Tsu, on the other hand, has a rather different approach. They will sell ad space and hope your content will attract eyeballs and drive revenue just like some other social networks we all know and love. The difference, though, is the 90 / 10 revenue sharing model. Yes, 90% of the revenue driven by your content will be credited to your 'bank' while the operators are only keeping 10% of it.

The interface looks like the what you would get if Google+ and Facebook got together and had a baby. It is very similar in appearance with a multi-dimensional stream, right side ad bar, and several other familiar features and functions including the like, share, friend and follow constructs.

I like Tsu and plan to continue to have fun with it, posting faux proverbs and the occasional story, graphic or video people might find amusing. I want to see just how many pennies I can accumulate under this novel business model.

Has someone finally come up with the magic to compete with Facebook? Will this new upstart grow fast and prosper, while its participants also prosper?

You can click here to sign up, explore and decide for yourself.

Captain Joe

Follow me on Twitter @JPuglisiLLC

Sunday, November 2, 2014

No Lack of Focus

Often people view social networking as a waste of time or distracting. Sneaking a peek at your daughter's Big Bird costume or reading the tweet on who won the New York marathon is very likely to draw your attention away from whatever it is you are supposed to be doing.

Yet, I had an experience last week at the 2014 FW SIM CIO Executive Leadership Summit which suggests otherwise.

It was my plan to kick back and attend all the sessions, absorbing the wisdom and experience the world class lineup of speakers would share with us. I had no role in the formal agenda as a speaker, moderator or even panelist. But I did want to tweet and share an occasional nugget with all of you, my Twitter followers.

I have done this before at meetings and conferences when I saw an opportunity to pass along a catchy phrase, bit of news or novel concept in 140 characters or less. There are usually one of two pearls worth pecking out on the old iPad, even at the risk of missing the next sentence or two.

As usual, the CIO Summit lived up to its reputation with a long list of top notch presentations from the opening session on security with industry giant Whit Diffie and former head of the FBI Shawn Henry, right through to the informative and very entertaining close by noted columnist, author and TV host, David Pogue.

There was no lack of material to tweet. It felt like every other sentence was a sound bite that just had to be sent out to the world. But instead of this being a distraction, I found myself listening more intently and mentally digesting the ideas, concepts, facts and opinions of these thought leaders. I was paying more attention and remained more focused throughout the entire day.

In fact, at the close of the conference, our host and moderator had to catch a flight. I was invited to jump on stage and pinch-hit some closing commentary. With very little preparation, I was able to walk through the high points, still fresh in my mind.

Of course I refrained from tweeting while on stage.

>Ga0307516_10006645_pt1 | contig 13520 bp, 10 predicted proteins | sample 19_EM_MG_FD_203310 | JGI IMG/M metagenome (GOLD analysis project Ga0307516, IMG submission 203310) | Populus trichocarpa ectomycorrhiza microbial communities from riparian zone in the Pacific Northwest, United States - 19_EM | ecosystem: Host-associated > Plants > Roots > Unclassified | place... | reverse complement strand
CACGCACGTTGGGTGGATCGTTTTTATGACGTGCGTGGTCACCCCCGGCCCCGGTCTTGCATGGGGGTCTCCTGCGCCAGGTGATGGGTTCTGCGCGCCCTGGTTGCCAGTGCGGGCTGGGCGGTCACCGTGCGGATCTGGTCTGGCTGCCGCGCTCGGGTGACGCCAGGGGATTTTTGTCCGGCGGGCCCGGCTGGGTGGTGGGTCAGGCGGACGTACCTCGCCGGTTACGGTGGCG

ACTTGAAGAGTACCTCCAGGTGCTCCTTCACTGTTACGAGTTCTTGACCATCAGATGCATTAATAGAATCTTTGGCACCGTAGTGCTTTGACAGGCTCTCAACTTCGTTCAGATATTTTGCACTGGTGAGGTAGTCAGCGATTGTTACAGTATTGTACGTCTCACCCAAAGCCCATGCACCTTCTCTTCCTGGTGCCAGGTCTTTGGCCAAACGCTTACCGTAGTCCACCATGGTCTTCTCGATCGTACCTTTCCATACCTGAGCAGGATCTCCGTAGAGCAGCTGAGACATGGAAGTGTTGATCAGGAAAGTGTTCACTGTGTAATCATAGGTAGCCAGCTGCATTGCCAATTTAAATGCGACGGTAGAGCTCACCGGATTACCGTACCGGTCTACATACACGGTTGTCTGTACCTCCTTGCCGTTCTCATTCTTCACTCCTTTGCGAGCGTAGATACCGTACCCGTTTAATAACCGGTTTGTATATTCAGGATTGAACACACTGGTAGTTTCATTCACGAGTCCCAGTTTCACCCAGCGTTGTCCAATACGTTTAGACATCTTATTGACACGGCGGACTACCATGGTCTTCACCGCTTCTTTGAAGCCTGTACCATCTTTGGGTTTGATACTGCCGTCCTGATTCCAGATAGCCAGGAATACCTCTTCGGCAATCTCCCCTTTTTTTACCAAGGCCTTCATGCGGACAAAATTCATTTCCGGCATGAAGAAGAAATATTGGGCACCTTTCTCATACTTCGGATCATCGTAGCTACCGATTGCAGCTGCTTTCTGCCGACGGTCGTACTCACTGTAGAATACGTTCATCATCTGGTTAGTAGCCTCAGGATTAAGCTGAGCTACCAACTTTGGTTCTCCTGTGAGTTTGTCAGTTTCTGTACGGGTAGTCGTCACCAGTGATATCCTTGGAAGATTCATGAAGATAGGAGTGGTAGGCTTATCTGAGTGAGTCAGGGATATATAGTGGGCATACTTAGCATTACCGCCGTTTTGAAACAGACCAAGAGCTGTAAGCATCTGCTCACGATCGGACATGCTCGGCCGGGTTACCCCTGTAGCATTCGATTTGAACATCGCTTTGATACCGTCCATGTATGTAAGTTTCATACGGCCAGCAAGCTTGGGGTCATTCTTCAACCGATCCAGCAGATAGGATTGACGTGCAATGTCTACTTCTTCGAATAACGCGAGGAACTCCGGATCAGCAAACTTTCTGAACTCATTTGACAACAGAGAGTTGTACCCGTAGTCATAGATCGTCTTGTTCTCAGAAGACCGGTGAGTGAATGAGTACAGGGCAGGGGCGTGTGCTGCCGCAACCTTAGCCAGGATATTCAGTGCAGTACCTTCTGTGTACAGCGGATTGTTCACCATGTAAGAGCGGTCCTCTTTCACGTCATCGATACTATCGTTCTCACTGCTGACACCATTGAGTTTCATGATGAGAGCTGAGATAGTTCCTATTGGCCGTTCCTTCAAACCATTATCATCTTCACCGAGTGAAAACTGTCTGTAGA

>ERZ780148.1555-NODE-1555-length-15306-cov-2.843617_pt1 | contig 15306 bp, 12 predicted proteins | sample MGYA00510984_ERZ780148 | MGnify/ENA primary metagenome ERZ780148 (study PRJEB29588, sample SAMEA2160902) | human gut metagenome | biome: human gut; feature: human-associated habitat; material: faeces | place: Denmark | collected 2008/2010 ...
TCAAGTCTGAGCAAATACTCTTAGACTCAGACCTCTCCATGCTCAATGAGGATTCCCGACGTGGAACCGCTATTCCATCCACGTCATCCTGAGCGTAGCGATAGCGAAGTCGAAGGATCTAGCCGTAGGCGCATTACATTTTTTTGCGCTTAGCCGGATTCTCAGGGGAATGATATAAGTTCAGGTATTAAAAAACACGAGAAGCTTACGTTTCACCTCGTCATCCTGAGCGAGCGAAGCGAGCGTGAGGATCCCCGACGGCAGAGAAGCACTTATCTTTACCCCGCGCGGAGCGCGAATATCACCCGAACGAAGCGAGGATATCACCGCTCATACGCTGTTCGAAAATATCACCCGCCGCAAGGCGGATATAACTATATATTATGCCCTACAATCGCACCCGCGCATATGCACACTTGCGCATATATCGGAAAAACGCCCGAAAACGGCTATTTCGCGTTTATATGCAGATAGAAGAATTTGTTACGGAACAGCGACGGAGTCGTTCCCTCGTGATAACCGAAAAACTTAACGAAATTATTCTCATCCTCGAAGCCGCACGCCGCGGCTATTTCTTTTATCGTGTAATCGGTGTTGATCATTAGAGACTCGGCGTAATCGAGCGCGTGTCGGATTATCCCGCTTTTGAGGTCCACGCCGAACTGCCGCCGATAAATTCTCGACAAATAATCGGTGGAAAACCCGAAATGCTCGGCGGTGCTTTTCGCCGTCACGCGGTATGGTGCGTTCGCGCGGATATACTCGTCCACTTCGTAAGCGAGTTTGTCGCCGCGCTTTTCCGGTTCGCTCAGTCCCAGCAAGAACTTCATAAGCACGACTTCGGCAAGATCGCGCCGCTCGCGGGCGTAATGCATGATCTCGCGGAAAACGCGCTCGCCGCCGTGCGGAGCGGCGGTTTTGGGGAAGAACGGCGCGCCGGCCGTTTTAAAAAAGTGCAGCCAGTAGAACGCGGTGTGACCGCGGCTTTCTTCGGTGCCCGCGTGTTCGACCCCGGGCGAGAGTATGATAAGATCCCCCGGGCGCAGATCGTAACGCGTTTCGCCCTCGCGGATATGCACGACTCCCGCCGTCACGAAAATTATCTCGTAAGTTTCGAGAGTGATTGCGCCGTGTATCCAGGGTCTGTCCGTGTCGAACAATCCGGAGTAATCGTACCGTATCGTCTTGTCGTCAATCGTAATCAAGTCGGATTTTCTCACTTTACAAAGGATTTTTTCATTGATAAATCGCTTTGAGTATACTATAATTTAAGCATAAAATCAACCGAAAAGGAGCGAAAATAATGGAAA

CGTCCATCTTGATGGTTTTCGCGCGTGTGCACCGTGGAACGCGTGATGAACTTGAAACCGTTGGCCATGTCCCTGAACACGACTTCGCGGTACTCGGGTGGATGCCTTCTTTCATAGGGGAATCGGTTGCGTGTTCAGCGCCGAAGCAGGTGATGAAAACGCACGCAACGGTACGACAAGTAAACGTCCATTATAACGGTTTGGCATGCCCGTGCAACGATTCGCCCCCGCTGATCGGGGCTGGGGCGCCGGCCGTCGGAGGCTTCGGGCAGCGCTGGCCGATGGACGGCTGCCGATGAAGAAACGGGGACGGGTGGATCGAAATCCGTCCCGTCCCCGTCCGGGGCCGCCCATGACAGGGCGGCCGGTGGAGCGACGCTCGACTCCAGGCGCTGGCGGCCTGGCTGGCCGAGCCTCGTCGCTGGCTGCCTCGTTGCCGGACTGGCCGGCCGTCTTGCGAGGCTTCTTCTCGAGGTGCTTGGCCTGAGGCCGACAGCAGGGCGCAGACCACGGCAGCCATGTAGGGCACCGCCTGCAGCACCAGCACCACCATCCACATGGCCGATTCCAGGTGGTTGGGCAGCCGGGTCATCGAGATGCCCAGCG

Captain Joe

Follow me on Twitter @JPuglisiLLC

Sunday, March 16, 2014

Stay on Task But Don't Lose Sight of the Mission

There is an old expression that goes you can't see the forest for the trees.

I was reminded of that the other day as I waited patiently behind a waitress who was diligently refilling the large coffee urn in the lobby of the hotel where I was staying.

I have been traveling quite a bit this year and stay in a variety of different hotels. Some are major chains like Marriott, Hilton, Westin, and Hyatt. Others are the "suites" such as Double Tree, while still others are independent hotels.

At this particular independent, the restaurant off the lobby offers full waitress service. Breakfast is included as part of the daily room rate. The usual fare can be found on the menu: pancakes, french toast, eggs and so on. But the deal includes a self-serve buffet, too. In the lobby, there is a coffee station where, after breakfast, I like to grab a cup of coffee to take with me on the ride to the office.

Dedicated to good customer service, this waitress was very carefully pouring in several pots of recently brewed coffee to make sure the urn was full. Her mission was to ensure customers could always fill their cups with fresh, hot coffee. That meant, of course, that she had to check the urn from time to time and, when necessary, fill it up.

She was concentrating so hard on her immediate task, filling the urn without making a mess, that she failed to notice anyone (like me) waiting to get a cup. She wasn't doing anything wrong, but she had become so focused on her immediate task that she lost sight of the overall mission; delivering coffee to her customers.

So it often goes in business that we get so caught up in the immediate tasks at hand we lose sight of the larger picture. Had my friendly waitress kept the overall mission in sight she might have paused for a moment to fill my cup with some of that lovely fresh coffee in the pot she held, allowing me to be on my way, and her to complete her task.

In my elementary school we were frequently reminded not to look down at our feet when we walked. While you could see where you were stepping, you might not know where you were going. It is good practice to lift your head and take in the big picture from time to time.

It will also keep you from walking into a telephone pole.

Captain Joe

Follow me on Twitter @JPuglisiLLC